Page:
Spirituality does not relate to nationality. Anyone can be spiritual or atheist.
What about a foreigner’s view of commitment in a relationship?
I think foreigners are frank-enough to speak their mind. I believe they say when they are ready for a commitment or not.
How are they as mates- are they jealous, possessive?
Can't really say, I didn't have any romantic relationship with a foreigner. But based on my observations, foreigner are more open-minded.
Is it true that normally a stronger woman is better of with a foreigner?
A strong woman is better off with a strong man. Not only foreigners have strong personality.
Sorry folks, can't relate with the questions. I am married to a Filipino guy and never had any romantic relationship with a foreigner although at one point in my life, I dreamt of marrying a foreigner.
Nette - Philippines
Cates - Canada
Cynts - Philippines
September 24, 2007
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P.O. Box 22108
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Fax No. +974 4130835
September 19, 2007
This is a survey posted by Reyna Elena in her blog. Here are my answers:
- How satisfied are you with your job? Right now, I am very satisfied with my job - both in terms of work and financial aspects.
- Are you fulfilling your childhood dreams? In essence I think - YES- but not exactly as I've imagined my future then. When I was in grade school my dream is to become a Chemical Engineer and work for a multinational or top company, study MBA, climb the corporate ladder, buy my own car, my house, etc. I did become a Chemical Engineer and I had my first job at a petrochemical plant. But then I realized that I really wanted to do environmental work instead and that's my job now so I consider my childhood dream fulfilled. I think it's normal to go through paradigm shifts in one's life. The only thing I am yet to fulfill is obtaining MBA but I did enroll in Master of Engineering in Environmental Engineering and Management and I just need to do my project to get the full-pledge degree. At this point in my life, I am not anymore wishing to climb the corporate ladder. A few years ago, I had another paradigm shift and the goal I'm tyring to achieve now is to obtain financial freedom and move out of the 8-5 job.
- What would be your dream job? I've always wanted to have a job that has a lot of travel opportunities within and outside the Philippines. I didn't land into that kind of job but it's okay because I'm still able to travel to different places.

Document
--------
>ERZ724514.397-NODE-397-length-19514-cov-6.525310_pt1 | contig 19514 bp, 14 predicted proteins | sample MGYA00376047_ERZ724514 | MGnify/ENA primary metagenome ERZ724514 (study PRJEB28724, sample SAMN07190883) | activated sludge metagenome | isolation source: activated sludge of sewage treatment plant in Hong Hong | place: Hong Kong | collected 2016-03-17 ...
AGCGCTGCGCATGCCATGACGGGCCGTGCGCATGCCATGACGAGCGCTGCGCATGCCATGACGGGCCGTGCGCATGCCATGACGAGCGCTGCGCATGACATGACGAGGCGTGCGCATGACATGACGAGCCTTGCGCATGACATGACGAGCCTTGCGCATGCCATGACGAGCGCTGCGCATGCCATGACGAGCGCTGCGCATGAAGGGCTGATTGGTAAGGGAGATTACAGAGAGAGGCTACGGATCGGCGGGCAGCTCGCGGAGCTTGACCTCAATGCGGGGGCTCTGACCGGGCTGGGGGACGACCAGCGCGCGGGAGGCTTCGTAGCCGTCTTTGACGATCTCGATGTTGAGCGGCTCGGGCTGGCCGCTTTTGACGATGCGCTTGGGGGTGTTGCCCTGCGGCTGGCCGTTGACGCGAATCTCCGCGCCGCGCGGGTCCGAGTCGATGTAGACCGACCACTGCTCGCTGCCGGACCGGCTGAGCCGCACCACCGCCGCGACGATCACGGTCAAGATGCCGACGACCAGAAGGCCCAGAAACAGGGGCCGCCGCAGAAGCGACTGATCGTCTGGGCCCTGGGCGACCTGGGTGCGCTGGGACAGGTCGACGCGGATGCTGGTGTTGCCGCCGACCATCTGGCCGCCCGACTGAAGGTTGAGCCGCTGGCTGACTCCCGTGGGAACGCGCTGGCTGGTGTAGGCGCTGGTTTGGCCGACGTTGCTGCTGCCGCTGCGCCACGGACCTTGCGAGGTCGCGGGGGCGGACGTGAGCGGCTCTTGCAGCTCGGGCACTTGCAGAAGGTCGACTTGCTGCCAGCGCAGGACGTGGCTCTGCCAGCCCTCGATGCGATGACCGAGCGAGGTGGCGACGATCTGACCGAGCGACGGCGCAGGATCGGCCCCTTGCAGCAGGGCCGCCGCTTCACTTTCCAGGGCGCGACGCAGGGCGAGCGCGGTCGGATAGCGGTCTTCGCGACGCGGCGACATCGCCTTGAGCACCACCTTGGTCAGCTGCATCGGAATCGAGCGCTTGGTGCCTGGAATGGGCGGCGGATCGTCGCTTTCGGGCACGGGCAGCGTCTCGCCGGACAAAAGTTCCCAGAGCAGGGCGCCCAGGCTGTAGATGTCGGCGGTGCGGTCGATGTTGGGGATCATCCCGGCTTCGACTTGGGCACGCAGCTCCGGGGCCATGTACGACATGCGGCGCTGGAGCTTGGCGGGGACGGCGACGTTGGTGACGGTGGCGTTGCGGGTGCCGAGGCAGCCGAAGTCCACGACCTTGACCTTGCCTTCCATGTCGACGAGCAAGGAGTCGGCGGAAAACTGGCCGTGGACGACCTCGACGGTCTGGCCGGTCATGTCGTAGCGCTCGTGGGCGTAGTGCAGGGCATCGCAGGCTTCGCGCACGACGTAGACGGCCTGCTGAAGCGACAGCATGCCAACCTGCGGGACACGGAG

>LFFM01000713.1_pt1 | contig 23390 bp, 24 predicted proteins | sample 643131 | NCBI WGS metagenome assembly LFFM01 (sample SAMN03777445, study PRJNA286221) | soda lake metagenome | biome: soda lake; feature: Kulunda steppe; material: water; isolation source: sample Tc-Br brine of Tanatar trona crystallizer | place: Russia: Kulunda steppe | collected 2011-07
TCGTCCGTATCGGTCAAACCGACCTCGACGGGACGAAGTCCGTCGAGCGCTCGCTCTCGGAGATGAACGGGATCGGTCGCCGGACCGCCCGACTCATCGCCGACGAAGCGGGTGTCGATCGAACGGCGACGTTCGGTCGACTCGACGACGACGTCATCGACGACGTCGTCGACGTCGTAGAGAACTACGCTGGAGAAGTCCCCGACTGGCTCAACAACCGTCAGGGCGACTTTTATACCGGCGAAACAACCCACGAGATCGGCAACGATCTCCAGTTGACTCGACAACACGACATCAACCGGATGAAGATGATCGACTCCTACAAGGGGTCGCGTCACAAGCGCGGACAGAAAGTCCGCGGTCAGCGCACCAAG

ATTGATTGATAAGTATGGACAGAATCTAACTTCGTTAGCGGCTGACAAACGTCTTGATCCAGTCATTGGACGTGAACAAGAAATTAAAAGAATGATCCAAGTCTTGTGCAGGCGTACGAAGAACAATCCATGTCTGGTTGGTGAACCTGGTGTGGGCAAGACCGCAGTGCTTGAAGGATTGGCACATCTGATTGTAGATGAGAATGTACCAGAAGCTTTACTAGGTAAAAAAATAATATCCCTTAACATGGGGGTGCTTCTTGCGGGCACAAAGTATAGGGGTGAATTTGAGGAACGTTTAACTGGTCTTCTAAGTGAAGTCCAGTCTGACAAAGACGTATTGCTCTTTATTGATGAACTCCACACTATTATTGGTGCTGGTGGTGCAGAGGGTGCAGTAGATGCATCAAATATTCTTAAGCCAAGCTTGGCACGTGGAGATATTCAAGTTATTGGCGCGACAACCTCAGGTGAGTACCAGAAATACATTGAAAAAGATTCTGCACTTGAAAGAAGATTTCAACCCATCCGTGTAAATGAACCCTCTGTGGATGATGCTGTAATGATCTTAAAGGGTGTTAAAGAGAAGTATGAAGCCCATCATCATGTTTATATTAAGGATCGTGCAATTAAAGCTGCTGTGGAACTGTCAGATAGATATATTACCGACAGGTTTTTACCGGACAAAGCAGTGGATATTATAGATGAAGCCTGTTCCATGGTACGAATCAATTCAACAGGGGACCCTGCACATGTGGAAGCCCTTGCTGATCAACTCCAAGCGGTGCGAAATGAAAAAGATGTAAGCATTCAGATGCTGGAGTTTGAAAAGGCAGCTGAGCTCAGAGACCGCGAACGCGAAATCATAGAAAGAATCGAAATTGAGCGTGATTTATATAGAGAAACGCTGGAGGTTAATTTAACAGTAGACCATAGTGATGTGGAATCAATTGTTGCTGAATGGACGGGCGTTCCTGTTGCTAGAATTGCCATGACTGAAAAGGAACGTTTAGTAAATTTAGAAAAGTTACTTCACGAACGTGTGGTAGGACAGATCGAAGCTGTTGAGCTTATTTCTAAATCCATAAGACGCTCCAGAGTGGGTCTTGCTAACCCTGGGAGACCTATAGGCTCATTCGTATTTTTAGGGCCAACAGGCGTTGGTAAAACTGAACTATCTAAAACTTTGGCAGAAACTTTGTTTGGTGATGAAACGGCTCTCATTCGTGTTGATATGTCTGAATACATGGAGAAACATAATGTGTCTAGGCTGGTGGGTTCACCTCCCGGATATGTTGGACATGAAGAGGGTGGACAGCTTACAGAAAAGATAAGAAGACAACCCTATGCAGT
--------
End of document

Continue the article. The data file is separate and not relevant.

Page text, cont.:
- What’s the most satisfying part of your job? I feel good when my clients are happy with my work.
- What’s the most important quality of a great boss? A good mentor and motivator. I also like a boss who can defend his people and stand for his people through difficult times.
- What’s the best job-related advice you’ve ever received? First, "if you are not happy with your job anymore, leave" and second, "always protect yourself." As a young employee, I was so naive and I trust too much so I end up getting blamed for things I did not do. But through time, I learned to protect myself and be careful of people around me.
- What’s the one thing/person you hate at work and why? I hate to work with people who steal credit for work they did not do.
How about you?
This is fun! Let's see if you are a real Math wizard!
There is a bus with 7 girls inside,
Each girl has 7 bags,
Inside each bag, there are 7 Big cats,
Each Big cat has 7 small cats,
All cats have 4 Legs each !
Question: How many Legs are there inside the bus?
I have the excel file that illustrates how the correct answer was arrived. Unfortunately, I cannot upload it here. If you want a copy, leave me a note and an e-mail address or e-mail me privately through the e-mail provided in my profile. I also posted the solution here.
September 18, 2007
I've always thought of buying this Kenwood Stand Mixer in lieu of my much desired Kitchen Aid Stand Mixer because Kenwood is more than 50% cheaper. But then, I really don't want to settle for a second choice especially I have very specific reasons why I like Kitchen Aid (e.g. capacity, availability of spare parts and accessories).
So what made me decide to have it? Because it's FREE!!! My husband had enough reward points from Airmiles to get it at no cost at all. Isn't it great?
By the way, I would have prefered the white one but it's not available.
Labels: Home Making
September 17, 2007
I'm a proud Pinay and I mean it! I am also proud that I can sing Lupang Hinirang and I can recite Panatang Makabayan by heart.
Watch this video of Christian Bautista as he sing Lupang Hinirang with missing lyrics. This is really embarassing!
Labels: Pinoy Ako
Below are interesting letters sent to Inquirer by our fellow OFWs. I have exactly the same question as the Title.
When you read the news or you listen to our politicians, OFWs often get praises for being new modern heroes of our country. We all know also that OFW remittances are the saviour of Philippine economy. But come to think of it, what benefits do we get from the government? If you read below, you will find out the sentiments of OFWs. I am lucky not to experience any of those but personally I really get frustrated with the poor government service at POEA or at the airport, etc. I will not rant and write a litany of every incident I have encountered but if you are an OFW, I'm sure you know what I am talking about.
What are we getting for our OWWA & PhilHealth payments?
INQUIRER.netLast updated 04:31pm (Mla time) 09/17/2007
To fellow Overseas Filipino Workers and concerned Filipino citizens all over the world:
It is so sad to know that when we need to seek "financial benefits" from our government, paid from own pocket, we have to go through like hell, and at the end we get nothing.
I may not have directly experienced this but I have been seeing it with my own eyes, hearing it directly from the affected people over and over again every time I am at POEA OWWA-PhilHealth Section.